In the late 1930s, Carole Lombard was a famous and much-admired film star. She had a long list of hits to her credit and was the highest-paid female movie star in the world.
In 1939, she married Clark Gable, the most popular film actor in America, often referred to as the King of Hollywood. Their marriage enhanced both stars’ images. Lombard and Gable were often seen as the perfect Hollywood couple, beautiful and very much in love.
Carole Lombard was a master of what was called screwball comedy and was also an American patriot. In 1936, she earned $465,000 and paid 85 percent in state and federal income taxes. On a film set, she happened to mention that she was glad to do it because she was proud to be an American. Her statement made headlines across the country and President Franklin Roosevelt himself praised her altruism.
War bond sales tour
Following the onset of World War II, with Japan’s bombing of Pearl Harbor on Dec. 7, 1941, authorities remembered that the fame of selected Hollywood celebrities could be utilized to further the war effort, as it had been in World War I. Helping raise money for war bonds was a case in point. Carole Lombard came immediately to mind. Officials asked if she would help out with a war bond sales tour. She said she would be delighted.
Carole had been born in Fort Wayne, Indiana, and as a small child had moved with her mother to Los Angeles, where she had grown up. It was decided that she would take the train from Los Angeles to Indiana, raising money at stops along the way with a big push in Fort Wayne, then return home via train.
Accompanied by her mother, Bess Peters, and MGM press agent and Clark Gable’s friend Otto Winkler, they departed Los Angeles by train on January 12, 1942, with stops along the way to sell war bonds, including in Salt Lake City and Chicago, arriving in Fort Wayne on January 15.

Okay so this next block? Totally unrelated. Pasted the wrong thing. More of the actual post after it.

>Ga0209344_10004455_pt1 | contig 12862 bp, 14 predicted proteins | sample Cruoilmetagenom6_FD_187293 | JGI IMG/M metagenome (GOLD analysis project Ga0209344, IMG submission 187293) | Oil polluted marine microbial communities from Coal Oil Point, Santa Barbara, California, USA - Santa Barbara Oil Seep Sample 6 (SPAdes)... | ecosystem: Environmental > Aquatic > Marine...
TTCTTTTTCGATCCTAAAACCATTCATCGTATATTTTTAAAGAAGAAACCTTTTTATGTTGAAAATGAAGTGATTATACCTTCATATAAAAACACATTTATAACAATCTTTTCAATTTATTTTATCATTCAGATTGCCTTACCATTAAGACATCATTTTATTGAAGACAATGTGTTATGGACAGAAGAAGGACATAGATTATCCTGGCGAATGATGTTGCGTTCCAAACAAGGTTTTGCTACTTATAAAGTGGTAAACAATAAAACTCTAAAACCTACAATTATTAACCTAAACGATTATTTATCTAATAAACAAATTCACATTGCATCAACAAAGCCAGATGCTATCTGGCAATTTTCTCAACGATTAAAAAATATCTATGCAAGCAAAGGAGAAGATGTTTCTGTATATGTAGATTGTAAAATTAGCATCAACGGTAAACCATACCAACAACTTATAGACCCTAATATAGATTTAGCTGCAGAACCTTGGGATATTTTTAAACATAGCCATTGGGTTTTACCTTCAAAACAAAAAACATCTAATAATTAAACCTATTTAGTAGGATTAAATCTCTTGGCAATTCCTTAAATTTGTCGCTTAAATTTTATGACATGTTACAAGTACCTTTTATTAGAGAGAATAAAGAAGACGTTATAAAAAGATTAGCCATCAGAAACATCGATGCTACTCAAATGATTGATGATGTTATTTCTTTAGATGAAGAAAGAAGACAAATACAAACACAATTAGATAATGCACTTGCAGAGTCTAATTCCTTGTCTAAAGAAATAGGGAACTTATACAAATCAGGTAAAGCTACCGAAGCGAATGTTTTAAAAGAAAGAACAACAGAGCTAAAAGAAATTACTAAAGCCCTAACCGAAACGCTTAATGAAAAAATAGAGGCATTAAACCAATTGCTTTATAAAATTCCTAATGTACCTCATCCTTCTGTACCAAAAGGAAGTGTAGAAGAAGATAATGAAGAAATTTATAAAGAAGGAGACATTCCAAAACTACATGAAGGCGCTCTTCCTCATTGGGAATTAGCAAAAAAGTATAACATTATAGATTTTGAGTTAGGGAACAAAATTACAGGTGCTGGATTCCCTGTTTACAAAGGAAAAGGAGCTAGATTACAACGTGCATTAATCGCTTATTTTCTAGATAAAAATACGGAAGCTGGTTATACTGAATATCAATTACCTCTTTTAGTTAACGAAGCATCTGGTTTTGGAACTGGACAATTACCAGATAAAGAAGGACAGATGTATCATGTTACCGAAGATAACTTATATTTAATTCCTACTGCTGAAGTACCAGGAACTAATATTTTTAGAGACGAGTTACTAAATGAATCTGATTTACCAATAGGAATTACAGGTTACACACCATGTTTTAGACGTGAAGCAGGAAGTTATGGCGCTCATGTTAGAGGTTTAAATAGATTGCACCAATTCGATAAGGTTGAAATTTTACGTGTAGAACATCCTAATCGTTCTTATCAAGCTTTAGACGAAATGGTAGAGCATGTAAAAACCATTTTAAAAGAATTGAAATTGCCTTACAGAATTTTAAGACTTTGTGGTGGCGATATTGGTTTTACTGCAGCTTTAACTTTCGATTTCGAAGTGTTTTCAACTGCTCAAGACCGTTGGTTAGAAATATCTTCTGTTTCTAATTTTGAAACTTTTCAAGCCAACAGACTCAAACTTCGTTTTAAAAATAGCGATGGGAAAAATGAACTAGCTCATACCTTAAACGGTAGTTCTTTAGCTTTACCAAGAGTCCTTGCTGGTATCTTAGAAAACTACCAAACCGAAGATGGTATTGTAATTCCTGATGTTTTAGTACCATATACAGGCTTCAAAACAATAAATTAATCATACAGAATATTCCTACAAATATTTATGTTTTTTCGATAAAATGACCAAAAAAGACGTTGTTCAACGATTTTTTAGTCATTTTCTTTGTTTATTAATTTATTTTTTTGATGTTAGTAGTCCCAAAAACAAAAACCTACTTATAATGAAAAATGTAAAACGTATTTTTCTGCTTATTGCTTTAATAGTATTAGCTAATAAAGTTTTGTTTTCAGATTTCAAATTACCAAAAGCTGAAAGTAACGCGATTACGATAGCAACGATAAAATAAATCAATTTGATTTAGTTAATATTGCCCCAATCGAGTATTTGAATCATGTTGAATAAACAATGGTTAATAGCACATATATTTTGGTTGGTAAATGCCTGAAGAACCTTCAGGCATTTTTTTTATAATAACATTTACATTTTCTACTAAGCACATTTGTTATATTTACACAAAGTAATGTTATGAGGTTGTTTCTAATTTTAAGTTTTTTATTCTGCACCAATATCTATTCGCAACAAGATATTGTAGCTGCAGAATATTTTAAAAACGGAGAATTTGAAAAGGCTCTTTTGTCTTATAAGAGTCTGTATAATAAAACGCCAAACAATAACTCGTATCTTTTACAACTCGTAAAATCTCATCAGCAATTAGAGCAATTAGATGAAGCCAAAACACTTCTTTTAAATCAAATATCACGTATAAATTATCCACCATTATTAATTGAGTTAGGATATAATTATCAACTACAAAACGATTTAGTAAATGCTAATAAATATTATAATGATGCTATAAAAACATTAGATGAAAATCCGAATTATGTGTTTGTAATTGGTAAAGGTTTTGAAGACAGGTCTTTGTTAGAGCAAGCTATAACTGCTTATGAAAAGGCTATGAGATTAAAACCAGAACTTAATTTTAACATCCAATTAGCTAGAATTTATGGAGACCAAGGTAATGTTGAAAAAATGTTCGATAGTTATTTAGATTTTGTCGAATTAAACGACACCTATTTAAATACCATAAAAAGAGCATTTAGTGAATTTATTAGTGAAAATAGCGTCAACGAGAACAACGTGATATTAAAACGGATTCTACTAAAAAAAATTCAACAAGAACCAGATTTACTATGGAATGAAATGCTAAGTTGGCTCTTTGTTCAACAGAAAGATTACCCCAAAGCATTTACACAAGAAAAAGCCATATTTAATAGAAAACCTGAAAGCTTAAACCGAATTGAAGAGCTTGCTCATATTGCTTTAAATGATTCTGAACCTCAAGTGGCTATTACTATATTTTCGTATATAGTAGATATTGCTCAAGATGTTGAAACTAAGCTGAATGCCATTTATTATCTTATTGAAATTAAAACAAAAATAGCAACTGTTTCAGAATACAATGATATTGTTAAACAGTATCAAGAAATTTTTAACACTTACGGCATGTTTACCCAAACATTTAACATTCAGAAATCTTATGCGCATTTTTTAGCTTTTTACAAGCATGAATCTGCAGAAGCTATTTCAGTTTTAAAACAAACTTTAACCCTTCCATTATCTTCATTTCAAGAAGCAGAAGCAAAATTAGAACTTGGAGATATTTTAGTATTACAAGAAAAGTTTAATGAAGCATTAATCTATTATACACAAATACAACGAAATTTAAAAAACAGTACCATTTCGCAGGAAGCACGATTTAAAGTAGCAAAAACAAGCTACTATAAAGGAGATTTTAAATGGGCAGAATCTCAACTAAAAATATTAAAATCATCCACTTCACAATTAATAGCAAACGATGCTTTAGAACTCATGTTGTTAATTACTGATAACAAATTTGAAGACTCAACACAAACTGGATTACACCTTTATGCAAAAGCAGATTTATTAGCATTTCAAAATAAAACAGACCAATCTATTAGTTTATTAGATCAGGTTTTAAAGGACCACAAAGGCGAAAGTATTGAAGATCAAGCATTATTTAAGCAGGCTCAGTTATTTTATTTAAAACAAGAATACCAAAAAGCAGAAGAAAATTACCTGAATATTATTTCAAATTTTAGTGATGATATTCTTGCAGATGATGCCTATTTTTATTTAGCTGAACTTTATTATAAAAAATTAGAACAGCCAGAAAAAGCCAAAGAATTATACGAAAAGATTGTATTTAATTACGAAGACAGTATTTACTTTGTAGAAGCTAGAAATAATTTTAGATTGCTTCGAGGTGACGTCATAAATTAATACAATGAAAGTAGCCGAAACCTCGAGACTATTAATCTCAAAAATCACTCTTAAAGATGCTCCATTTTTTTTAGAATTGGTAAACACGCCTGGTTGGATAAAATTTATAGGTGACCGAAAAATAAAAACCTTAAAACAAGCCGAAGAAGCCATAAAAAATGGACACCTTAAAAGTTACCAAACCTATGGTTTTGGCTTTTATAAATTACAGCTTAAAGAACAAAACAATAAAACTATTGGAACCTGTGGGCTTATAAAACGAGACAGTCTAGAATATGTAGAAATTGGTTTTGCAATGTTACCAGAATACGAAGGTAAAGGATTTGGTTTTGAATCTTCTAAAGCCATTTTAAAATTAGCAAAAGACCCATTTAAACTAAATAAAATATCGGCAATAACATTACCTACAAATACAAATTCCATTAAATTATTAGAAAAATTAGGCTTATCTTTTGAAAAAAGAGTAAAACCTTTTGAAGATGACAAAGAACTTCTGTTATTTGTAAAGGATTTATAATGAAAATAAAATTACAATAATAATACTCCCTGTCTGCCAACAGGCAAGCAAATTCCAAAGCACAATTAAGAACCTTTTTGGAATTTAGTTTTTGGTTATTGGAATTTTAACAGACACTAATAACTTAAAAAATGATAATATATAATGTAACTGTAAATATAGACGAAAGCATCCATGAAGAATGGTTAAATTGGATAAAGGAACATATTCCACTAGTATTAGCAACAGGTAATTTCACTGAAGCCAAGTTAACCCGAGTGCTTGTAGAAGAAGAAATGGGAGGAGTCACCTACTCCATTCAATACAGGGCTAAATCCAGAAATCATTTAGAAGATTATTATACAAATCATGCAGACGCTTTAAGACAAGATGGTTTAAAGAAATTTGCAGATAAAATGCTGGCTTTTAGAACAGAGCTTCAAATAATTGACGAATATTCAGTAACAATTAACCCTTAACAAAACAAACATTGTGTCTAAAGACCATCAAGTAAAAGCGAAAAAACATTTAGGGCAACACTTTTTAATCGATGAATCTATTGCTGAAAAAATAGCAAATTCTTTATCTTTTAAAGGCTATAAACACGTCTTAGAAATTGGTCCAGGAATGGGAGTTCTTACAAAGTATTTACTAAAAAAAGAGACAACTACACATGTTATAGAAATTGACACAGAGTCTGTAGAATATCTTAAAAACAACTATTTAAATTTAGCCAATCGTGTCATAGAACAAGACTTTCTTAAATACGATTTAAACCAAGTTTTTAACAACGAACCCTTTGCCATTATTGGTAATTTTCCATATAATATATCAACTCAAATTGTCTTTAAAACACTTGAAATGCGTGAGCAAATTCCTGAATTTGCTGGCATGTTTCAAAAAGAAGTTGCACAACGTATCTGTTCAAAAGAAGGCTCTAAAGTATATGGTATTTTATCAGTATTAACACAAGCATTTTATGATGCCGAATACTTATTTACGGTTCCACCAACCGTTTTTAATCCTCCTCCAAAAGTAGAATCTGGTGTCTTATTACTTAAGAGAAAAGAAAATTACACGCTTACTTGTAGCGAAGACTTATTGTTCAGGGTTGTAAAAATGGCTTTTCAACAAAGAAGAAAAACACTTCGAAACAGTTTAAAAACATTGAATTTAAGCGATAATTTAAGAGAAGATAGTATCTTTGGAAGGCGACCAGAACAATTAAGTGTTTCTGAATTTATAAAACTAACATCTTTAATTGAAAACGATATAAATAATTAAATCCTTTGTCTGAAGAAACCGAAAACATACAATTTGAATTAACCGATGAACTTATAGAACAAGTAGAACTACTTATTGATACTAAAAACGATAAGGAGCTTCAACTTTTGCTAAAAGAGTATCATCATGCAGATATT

Fundraising appearances were held during the day, then that evening Lombard was the featured speaker at a gathering of 12,000 Hoosiers, topped off with Carole leading in singing the National Anthem. More than $2 million was raised at the rally, exceeding $34 million in today’s value.
With events concluded in Fort Wayne, it was time to return home. The plan was to travel by train. It would be slow, taking several days. But Lombard was anxious to get home to Clark Gable and their 20-acre ranch at Encino in the San Fernando Valley. She suggested flying home, reducing the trip to one day.Winkler and Carole’s mother were opposed to this change in plans. Nevertheless, seats on a TWA flight were arranged. (TWA, of course, was owned by Howard Hughes, with whom Lombard had apparently been involved years earlier.)
Lombard’s mother, a numerologist, said the TWA flight was doomed; Carole was 33 years and 3 months old, there were three in their party, the plane was flight No. 3, and three was a bad number, among other things. Winkler protested he disliked flying and that they had agreed on the train. Lombard said she could not handle three more days on a “choo-choo train.” They flipped a coin, and flying won.
Transcontinental Western Air Flight 3 took off in the early morning hours of January 16, 1942, from Indianapolis—less than six weeks following the attack on Pearl Harbor. The plane stopped to refuel in Las Vegas, headed for Burbank, California.